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A Coney Island of the Mind? Nah. Just Coney Island.
April 13, 2009 7:47 AM   Subscribe

Here's a wonderful and visually creative document (complete with a curious and elaborate musical soundtrack and voices of actual barkers) of one full day in the life of Coney Island USA 1952. A fascinating glimpse of a bygone era! See also: Coney Island of the 1940s, and this color amateur film (with some surprisingly arty shots), Springtime at Coney Island 1944.
posted by flapjax at midnite (12 comments total) 15 users marked this as a favorite

 
See also Little Fugitive, a great (and groundbreaking) Morris Engel film set in Coney Island in the 50's.
posted by swift at 8:23 AM on April 13, 2009


Nice. I have vague memories of Playland in San Francisco -- kind of a miniature Coney Island, and I've always lamented the demise of these things. Halls of mirrors, barrels of fun, giant gunny-sack slides 50 feet tall, wobbling walkways, with gusts of air to blow up girls' skirts -- these are some of my most treasured early memories.
posted by Devils Rancher at 8:28 AM on April 13, 2009


Water Flume destructo-porn. :(
posted by milquetoast at 9:13 AM on April 13, 2009


As more and more of the Coney Island legend disappears with every year, footage like this makes me glad that, for a time at least, it existed at all. Thanks for the links, flapjax.
posted by Spatch at 9:15 AM on April 13, 2009


Oh this is wonderful. Thank you for this. I'm sending this to my mom today.

After my great-grandfather's wife died, he began to spend all of his money. As the owner of a shipyard and salvage service in Brooklyn in the early 20th century, he was a pretty wealthy man but destroyed by his grief. One of the things he would do was to take my grandmother, her brother and other family members to Coney Island. They would stop by Nathan's, a famous place that specialized in Coney Island Hot Dogs. There were two entrances to Nathan's, one for families to enter when they wanted to eat and another entrance for the bar.

My great-grandfather would send his family through the family entrance and then go sit in the bar. He'd ask the owner/manager to "put everyone's bill on his tab for the rest of the day."

My grandmother showed my mother canceled checks written to Nathan's for a thousand or so dollars. Impressive even for today, but even more impressive if you think about the cost of a Nathan's hot dog in the early 1900's.
posted by jeanmari at 9:26 AM on April 13, 2009 [3 favorites]


Whoops. Wrong link. The cost of a Nathan's hot dog in 1916 was 5 cents. I'm sure quite a few beverages were consumed as well to make up that $1,000.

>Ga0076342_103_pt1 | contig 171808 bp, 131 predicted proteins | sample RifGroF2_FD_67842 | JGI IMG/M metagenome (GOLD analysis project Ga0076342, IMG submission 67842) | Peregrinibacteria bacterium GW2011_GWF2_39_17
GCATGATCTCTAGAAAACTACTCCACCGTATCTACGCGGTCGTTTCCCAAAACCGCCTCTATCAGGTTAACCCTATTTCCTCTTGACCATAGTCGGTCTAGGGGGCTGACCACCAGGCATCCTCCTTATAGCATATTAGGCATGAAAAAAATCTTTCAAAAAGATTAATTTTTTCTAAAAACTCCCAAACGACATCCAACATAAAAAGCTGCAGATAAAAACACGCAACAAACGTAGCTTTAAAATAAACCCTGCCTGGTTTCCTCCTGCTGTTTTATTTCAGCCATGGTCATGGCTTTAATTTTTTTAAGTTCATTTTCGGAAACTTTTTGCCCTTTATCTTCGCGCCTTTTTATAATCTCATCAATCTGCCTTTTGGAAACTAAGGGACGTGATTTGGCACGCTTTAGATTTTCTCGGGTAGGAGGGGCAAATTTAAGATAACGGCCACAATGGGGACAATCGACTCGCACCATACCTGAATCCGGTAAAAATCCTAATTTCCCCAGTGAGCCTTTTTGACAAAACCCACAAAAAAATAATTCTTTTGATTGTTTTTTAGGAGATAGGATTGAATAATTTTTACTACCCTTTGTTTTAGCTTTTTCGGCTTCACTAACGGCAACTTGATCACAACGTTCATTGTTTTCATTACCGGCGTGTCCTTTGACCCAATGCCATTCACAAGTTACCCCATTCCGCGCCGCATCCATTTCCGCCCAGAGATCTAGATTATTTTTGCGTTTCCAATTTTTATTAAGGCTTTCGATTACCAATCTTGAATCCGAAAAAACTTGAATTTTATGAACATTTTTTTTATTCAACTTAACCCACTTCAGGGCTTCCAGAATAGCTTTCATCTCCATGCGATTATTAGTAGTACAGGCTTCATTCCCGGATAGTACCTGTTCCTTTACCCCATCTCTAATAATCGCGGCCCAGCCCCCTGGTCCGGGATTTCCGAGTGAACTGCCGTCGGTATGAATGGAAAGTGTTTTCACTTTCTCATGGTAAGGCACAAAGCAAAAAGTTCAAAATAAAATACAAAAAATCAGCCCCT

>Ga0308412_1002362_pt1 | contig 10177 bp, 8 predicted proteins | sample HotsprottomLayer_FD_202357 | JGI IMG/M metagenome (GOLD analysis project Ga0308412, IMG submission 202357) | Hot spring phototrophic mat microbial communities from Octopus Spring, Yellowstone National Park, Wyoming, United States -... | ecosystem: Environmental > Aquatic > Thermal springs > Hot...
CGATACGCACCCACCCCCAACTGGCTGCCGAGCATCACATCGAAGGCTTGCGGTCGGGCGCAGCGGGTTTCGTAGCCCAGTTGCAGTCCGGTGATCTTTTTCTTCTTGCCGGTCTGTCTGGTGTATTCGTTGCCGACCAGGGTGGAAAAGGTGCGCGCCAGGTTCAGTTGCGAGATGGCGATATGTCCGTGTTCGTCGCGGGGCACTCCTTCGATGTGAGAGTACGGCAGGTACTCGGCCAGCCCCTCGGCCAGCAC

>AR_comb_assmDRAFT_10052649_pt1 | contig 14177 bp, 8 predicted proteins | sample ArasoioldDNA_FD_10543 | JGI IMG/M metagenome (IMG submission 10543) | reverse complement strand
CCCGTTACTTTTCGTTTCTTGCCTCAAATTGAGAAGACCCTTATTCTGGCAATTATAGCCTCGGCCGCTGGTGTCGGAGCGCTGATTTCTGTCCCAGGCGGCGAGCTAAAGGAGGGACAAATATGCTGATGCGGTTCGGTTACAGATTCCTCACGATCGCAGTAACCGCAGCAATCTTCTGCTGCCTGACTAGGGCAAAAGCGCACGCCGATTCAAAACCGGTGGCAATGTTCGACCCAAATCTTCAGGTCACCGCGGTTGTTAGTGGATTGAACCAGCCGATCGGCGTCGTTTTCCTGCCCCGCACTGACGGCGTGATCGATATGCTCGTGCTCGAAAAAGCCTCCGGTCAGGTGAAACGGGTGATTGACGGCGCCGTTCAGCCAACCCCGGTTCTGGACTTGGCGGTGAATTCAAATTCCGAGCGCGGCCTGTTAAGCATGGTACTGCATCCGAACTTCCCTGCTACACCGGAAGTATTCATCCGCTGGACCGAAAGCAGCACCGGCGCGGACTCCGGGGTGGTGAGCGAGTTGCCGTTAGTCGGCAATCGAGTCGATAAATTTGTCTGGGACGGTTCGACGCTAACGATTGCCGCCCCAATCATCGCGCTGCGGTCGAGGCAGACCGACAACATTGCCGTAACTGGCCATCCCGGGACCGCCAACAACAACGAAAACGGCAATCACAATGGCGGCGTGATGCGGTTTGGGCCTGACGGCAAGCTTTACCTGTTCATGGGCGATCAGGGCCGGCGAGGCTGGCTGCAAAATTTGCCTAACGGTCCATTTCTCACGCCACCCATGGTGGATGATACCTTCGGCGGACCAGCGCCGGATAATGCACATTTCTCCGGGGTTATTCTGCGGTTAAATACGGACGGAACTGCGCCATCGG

posted by jeanmari at 9:30 AM on April 13, 2009


There was no place like it, in the whole world,
like Coney Island when I was a youngster.

No place in the world like it, and it was so fabulous.
Now it's shrunk down to almost nothing...you see.

And, erm, I still remember in my mind how things used to be, and...ah, you know, I feel very bad.

posted by zamboni at 10:16 AM on April 13, 2009


If I recall - the Harold Lloyd silent film, Speedie (1928), has a bunch of cool Coney Island sequences.
posted by jfrancis at 11:18 AM on April 13, 2009


The Crowd (1928) also has a scene early on set at Coney Island (and, if I recall correctly, was shot at Coney. I could be wrong on this count.)

It's also got a lot of other neat things going for it filmwise, so Spatch Bob sez check it out.
posted by Spatch at 12:00 PM on April 13, 2009



Ahhh. Coney Island, Palisades Park and Olympic Park.
posted by notreally at 3:16 PM on April 13, 2009


I went to Coney Island in 1964 and it was magic. I know it was 1964 because we also saw the World's Fair (I got a printout from a Univac computer). It was also the summer of the song "Under the Boardwalk," and I remember being amazed that was exactly where I was. Under THE boardwalk. The steeplechase ride was scary: you were sitting on a mechanical horse, you could fall right off and the ride was sudden stop and go. Only bigger, braver kids would go on the parachute jump. Inside there were huge slides that ended on a surface of circling disks. I went to a steambath (guys with cigars wrapped in towels) and my father bought me a warm potato knish with mustard on the boardwalk. It was magic. Then it went away.
posted by cogneuro at 3:46 PM on April 13, 2009


One of my favorite American Experience docs is "Coney Island" from Ric Burns (Ken's brother).

It focuses on the early years of Coney Island, around the time of the first "moving pictures" of the park, roughly 1900 thru 1910.

Has lots of spectacular night shots, especially of Luna Park accompanied by the eerie background music of Saint-Saens Aquarium from the Carnival of the Animals.

Sorry, the youtube link is just for the music. I can't find a clip of the Coney Island documentary online, but it's available at Amazon and highly recommended.
posted by marsha56 at 11:32 PM on April 13, 2009 [1 favorite]


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